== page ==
Sales of portables running Microsoft's Tablet PC OS are fast out of the gate, says market researcher Context. Early numbers suggest greater sales than previously forecast.
Despite only a partial quarter of sales, Microsoft tablet PCs accounted for 1 percent of European portable sales during the fourth quarter. Microsoft launched its Windows XP Tablet PC Edition on Nov. 7, with Acer, Hewlett-Packard, Fujitsu-Siemens, Toshiba among the manufacturers selling portables using the software.
The majority of manufacturers use a flat design with 10.4-inch or 12.1-inch display. Toshiba's model is a more typical subnotebook that morphs into a tablet. Users can either input written text or drawings with a stylus or attach a keyboard for input.
While Microsoft has been hot on the technology's rapid adoption, analysts have been cool. IDC expects manufacturers to sell only 425,000 units worldwide--or about 1 percent of all portables--this year.
But early sales in Europe suggest potentially stronger numbers than previously forecast.
"Normally when a new technology or form factor is launched, these tend to be aimed at early adopters willing to pay premium prices," Context analyst Jeremy Davies said. "Take-up is therefore slow as the product eventually goes mainstream."
But tablet PC pricing, which ranges from about $1,799 for HP's tablet and $2,799 for Gateway's, is more in line with typical portables.
"What we are seeing here is a substantially innovative development in portable PCs that is coming in at relatively low prices," Davies said. "We'll know quite soon if tablet PCs are striking the right chord with users."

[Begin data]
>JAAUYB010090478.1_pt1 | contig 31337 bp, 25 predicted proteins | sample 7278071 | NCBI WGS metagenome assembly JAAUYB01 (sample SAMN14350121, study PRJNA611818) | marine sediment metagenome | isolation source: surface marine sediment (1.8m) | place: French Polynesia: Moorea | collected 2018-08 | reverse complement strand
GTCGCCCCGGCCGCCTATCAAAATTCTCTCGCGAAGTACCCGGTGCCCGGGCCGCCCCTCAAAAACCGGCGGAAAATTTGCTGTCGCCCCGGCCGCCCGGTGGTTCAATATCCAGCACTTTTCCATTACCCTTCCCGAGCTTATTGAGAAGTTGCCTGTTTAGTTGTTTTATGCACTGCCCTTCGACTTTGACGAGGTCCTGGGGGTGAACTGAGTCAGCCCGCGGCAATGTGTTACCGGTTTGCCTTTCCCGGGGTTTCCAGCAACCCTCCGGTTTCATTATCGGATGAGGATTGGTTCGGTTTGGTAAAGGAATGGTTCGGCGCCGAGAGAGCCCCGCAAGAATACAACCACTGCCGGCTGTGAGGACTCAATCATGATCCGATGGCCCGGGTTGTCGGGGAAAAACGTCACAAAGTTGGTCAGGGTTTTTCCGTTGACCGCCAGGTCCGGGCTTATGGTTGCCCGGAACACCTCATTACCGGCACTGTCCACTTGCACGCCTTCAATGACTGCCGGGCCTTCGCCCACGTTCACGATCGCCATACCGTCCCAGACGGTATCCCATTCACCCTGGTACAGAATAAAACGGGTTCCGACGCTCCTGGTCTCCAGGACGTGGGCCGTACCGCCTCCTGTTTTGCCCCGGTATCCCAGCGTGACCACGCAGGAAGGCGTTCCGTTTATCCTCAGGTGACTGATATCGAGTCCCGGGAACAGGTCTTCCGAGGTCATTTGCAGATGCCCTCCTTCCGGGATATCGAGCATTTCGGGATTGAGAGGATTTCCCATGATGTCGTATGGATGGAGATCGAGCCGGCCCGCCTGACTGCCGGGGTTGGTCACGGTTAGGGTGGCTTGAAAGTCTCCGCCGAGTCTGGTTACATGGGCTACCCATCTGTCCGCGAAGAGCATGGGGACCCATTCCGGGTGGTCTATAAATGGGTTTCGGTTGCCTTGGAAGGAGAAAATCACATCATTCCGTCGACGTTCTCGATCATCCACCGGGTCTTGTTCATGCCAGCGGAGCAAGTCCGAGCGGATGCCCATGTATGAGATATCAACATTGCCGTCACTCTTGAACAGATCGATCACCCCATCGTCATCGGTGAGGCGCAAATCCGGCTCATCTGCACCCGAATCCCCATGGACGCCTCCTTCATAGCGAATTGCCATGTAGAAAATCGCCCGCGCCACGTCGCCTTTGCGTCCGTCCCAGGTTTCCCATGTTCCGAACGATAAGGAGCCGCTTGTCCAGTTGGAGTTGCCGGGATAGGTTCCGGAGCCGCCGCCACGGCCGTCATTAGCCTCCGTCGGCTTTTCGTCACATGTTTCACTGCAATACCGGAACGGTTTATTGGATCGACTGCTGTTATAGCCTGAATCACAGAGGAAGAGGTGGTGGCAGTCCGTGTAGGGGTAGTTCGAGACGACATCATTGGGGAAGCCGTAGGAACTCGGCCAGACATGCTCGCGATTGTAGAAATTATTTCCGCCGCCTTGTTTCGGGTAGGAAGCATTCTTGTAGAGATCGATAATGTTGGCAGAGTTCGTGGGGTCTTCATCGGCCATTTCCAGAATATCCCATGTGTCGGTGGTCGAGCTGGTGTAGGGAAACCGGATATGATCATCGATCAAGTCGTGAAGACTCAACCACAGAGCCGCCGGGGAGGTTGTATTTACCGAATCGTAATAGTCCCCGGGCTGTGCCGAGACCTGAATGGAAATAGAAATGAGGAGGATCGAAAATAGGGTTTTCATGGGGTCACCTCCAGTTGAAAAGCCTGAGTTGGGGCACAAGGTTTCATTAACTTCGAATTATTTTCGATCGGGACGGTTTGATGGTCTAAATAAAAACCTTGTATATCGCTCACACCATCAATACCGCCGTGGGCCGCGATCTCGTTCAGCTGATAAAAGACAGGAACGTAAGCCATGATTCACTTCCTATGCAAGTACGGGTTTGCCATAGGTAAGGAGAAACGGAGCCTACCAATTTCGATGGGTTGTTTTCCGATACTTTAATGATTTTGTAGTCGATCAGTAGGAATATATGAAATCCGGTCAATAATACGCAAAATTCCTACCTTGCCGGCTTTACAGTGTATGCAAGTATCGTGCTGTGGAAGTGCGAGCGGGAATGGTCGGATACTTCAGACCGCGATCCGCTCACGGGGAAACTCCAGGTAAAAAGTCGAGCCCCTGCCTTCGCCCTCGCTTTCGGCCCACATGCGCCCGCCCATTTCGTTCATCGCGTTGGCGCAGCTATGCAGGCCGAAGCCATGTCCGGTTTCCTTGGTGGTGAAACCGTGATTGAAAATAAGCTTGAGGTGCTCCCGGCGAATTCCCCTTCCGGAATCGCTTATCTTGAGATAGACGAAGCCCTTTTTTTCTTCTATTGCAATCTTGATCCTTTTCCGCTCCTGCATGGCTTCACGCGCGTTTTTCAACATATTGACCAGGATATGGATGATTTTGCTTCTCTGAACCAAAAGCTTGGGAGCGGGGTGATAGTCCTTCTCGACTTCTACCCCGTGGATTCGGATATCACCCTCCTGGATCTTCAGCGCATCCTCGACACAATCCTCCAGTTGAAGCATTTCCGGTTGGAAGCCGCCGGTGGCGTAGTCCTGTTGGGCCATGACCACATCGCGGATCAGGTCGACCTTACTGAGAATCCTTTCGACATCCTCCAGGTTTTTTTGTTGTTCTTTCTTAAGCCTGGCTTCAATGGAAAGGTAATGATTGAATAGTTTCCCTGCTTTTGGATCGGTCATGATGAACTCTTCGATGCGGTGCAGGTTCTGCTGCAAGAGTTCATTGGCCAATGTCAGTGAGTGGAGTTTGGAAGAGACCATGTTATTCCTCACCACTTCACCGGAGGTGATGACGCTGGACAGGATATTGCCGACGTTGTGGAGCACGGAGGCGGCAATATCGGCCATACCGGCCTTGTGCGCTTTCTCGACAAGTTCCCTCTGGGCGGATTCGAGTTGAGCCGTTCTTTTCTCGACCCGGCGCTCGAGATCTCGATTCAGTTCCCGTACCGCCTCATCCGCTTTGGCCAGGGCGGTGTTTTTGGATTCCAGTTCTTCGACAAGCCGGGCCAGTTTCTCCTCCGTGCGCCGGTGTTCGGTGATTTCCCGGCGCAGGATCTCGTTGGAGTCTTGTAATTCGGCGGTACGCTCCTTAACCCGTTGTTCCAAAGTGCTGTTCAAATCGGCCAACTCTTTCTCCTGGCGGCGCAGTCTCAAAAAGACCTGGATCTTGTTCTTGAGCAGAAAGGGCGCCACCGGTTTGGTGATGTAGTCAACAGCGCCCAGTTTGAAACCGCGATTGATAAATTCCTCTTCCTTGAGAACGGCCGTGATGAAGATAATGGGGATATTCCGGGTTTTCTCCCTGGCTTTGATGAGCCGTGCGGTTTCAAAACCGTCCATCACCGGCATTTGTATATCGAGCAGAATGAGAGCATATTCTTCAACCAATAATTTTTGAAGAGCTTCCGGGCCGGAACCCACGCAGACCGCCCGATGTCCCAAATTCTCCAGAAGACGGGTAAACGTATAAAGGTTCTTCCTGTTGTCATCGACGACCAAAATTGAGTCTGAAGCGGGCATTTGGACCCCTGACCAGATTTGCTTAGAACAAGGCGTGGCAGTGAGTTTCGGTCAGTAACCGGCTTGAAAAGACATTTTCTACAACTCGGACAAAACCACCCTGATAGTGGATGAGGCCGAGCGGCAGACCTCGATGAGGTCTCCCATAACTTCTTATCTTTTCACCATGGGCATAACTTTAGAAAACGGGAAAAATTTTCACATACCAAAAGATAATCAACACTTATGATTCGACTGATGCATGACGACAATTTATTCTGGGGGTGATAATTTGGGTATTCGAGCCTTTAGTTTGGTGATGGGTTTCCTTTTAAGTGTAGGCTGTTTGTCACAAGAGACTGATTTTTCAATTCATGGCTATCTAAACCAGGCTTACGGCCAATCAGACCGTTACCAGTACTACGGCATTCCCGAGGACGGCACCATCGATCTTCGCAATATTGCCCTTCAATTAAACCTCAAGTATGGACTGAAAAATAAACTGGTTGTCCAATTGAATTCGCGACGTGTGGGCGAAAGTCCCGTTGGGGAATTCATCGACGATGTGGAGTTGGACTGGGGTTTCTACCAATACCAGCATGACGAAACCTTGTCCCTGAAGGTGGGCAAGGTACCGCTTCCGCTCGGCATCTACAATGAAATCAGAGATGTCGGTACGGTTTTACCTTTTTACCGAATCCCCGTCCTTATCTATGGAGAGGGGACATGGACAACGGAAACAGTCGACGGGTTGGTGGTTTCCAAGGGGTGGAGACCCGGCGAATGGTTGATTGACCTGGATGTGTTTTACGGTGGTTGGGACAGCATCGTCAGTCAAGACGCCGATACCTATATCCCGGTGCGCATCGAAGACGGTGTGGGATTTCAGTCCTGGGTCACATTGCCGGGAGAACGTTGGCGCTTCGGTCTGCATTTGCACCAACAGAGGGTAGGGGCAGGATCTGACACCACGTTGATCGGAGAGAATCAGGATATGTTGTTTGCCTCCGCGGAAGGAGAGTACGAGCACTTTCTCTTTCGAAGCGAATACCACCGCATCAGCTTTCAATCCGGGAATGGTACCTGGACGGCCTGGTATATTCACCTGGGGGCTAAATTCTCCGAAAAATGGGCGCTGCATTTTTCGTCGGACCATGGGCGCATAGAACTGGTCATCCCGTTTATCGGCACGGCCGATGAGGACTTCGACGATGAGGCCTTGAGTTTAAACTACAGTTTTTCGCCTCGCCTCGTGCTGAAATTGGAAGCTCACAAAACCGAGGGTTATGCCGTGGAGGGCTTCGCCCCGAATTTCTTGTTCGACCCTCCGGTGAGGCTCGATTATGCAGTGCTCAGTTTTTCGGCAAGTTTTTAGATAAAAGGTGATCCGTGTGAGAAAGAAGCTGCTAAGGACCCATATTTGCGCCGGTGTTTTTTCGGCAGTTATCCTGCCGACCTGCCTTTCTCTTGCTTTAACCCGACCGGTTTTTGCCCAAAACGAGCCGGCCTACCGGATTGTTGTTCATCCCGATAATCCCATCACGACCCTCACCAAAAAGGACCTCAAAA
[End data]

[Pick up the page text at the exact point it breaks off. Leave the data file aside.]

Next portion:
Overall, the portable market is on a roll in Europe, growing four times as fast as the total PC market, according to Context.
As expected, businesses account for the vast majority of tablet PC sales--89 percent in Europe. For the fourth quarter in Western Europe, HP snatched the top spot, with 38.5 percent of the market, followed by Acer with 24.3 percent, according to Context. Fujitsu-Siemens captured the third position with 19.7 percent, while Toshiba claimed the fourth spot with a 17.5 percent share.
During December, in the top seven European countries--France, Germany, the Netherlands, Italy, Spain, Sweden and the United Kingdom--HP also took the top spot, with 45.6 percent of the market. The seven countries account for about 80 percent of all computer sales in Europe.
Acer took the No. 2 position with 33.6 percent of the market, followed by Toshiba at 13.8 percent and Fujitsu-Siemens at 6.9 percent. Context's figures for the top seven countries represent actual retail sales, while the quarterly figures measure units shipped by manufacturers to dealers.